When WE Gladstone came to power at the head of a Liberal administration in 1880, this was one of the issues the government was prepared to tackle. The Married Women’s Property Act of 1882 gave women more (though not complete) legal independence in financial matters. Now they could own property outright; buy and sell property separately from their husbands; and make contracts and wills. This will be apparent from family documents you may have seen from this time. A woman now had the right to sue in her own name and, less attractively, the right to be sued and to forfeit property if she were liable for damages (previously all her liabilities had been her husband’s responsibility). In Scotland there were similar but less extensive acts in 1880 and 1881. Here women still needed to ask their husband’s consent to use their own property, but gained greater rights of ownership and wider recognition of their legal existence as a person. Such was the law. However, in practice a more common view of the relation of husband and wife, in most marriages, was enunciated by Charles Dickens in Oliver Twist, one of the most popular books of the century. When a character tells Mr Bumble that the law supposes that wives act under their husband’s direction, he replies: “If the law supposes that, then the law is an ass – an idiot. If that’s the eye of the law, the law is a bachelor.” The meaning was that women were often in charge in a relationship whatever the law said, and your ancestors who read Dickens’ works knew it very well.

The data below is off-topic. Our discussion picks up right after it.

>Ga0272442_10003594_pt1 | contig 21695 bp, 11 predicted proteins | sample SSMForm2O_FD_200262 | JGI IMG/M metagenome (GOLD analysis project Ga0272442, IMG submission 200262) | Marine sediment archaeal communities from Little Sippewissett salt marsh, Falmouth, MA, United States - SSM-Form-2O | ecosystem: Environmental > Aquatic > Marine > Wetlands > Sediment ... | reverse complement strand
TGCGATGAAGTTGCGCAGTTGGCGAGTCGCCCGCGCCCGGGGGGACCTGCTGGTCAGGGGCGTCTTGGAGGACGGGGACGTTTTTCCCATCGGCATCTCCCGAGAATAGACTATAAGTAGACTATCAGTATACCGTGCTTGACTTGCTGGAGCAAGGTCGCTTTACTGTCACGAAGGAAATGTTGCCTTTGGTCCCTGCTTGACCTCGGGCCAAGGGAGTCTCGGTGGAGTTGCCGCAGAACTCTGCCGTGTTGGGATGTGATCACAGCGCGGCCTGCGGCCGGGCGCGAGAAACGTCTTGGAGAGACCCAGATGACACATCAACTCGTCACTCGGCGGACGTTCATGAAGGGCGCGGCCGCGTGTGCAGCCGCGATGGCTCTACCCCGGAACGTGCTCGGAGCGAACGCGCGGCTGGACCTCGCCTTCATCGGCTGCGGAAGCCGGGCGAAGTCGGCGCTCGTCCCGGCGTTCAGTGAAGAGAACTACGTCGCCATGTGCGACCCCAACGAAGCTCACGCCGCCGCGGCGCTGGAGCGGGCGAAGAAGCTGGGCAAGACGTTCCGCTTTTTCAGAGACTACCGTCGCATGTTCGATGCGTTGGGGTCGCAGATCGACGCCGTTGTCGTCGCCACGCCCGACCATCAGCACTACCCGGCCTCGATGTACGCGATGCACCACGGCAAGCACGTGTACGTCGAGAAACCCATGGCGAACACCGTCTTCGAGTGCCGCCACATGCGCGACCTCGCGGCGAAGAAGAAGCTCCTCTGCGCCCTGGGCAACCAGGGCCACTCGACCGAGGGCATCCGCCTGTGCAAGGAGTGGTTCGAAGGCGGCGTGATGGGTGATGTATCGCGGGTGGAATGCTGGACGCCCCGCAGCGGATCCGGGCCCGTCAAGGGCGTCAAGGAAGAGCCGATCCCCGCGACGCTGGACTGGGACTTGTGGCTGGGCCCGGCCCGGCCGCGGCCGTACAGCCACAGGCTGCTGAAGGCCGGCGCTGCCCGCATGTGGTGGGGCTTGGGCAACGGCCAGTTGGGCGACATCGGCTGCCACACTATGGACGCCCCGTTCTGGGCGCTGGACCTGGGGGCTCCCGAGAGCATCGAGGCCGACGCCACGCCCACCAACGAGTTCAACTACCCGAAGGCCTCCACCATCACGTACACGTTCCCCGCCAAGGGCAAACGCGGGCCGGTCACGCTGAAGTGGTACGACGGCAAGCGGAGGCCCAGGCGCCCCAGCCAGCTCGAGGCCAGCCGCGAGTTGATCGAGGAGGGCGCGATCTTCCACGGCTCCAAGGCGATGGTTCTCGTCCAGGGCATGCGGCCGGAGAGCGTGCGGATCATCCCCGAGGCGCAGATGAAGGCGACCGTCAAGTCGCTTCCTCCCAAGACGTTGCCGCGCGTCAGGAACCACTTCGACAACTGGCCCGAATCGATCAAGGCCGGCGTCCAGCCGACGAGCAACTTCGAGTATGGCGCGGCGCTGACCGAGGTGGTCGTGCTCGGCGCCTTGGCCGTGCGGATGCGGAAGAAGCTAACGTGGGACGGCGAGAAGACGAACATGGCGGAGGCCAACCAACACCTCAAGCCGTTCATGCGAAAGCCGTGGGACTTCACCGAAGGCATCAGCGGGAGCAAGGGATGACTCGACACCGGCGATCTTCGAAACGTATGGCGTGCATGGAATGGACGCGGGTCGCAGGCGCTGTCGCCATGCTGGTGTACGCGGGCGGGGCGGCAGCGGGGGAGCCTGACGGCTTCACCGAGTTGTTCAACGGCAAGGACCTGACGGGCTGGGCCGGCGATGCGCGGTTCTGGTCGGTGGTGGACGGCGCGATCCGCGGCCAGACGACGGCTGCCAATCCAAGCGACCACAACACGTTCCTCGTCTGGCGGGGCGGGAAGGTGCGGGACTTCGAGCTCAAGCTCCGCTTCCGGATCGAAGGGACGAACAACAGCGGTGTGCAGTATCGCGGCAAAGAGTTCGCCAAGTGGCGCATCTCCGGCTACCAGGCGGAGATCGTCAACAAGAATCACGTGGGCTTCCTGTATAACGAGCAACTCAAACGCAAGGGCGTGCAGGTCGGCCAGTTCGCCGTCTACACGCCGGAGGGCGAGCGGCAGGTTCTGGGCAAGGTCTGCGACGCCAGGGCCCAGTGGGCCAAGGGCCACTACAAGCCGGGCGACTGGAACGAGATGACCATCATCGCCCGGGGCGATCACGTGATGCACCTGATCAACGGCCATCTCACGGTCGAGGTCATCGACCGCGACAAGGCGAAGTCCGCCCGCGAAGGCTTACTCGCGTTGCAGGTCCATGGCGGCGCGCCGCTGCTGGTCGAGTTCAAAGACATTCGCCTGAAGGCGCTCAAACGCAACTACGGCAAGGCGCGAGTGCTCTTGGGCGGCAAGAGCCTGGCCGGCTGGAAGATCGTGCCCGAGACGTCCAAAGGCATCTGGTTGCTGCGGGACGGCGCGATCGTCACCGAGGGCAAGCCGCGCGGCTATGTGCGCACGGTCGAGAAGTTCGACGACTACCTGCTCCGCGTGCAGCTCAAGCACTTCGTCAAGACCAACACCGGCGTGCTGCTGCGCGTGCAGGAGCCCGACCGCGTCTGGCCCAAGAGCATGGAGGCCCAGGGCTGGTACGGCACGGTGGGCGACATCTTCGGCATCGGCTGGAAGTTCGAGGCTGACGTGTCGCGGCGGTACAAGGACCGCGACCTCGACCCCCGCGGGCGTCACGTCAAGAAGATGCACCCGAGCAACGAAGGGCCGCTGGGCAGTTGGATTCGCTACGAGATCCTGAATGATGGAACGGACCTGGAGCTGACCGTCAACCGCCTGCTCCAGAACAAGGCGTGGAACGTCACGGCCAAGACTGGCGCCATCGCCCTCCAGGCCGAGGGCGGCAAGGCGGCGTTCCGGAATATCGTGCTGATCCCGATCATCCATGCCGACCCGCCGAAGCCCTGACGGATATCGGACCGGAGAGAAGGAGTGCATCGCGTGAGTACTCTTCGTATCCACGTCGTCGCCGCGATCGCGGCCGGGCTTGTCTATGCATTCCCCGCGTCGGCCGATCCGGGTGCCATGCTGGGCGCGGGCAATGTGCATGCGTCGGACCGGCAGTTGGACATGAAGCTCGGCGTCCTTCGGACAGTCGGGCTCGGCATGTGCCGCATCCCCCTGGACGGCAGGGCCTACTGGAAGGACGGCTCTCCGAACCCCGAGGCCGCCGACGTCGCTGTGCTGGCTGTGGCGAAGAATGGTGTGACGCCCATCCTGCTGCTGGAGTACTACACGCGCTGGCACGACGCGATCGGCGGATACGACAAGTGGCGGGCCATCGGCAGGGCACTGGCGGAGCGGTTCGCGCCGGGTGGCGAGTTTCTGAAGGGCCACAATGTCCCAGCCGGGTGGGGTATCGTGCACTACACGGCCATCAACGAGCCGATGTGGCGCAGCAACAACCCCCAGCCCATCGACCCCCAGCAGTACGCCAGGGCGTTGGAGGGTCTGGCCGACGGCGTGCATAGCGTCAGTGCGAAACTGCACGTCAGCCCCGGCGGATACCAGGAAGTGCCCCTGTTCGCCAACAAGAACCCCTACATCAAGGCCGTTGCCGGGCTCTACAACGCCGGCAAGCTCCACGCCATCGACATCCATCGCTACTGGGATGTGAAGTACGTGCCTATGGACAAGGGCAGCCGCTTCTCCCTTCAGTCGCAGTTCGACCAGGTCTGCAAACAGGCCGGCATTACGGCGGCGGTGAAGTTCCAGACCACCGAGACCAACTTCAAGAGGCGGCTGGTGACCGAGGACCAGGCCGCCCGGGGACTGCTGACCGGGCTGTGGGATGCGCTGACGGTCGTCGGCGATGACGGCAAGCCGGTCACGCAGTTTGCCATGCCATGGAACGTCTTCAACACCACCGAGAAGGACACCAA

Domestic service was the largest occupation for women in England and Wales. The 1881 census shows one and a quarter million women, and fewer than a quarter of a million men in domestic indoor service. There were important regional variations dependent on the local economy: only three per cent of working class women were servants in Stockport and Preston, for example, as women worked in the large textile factories in these towns. The demand for servants was high, the average time spent in one post was three years. Wives and daughters of middle-class families had to get on with their servants as they worked alongside them in the kitchen and on laundry and mending. Families could not afford as many servants as they would like, and the number of servants a family had was an important indication of their status.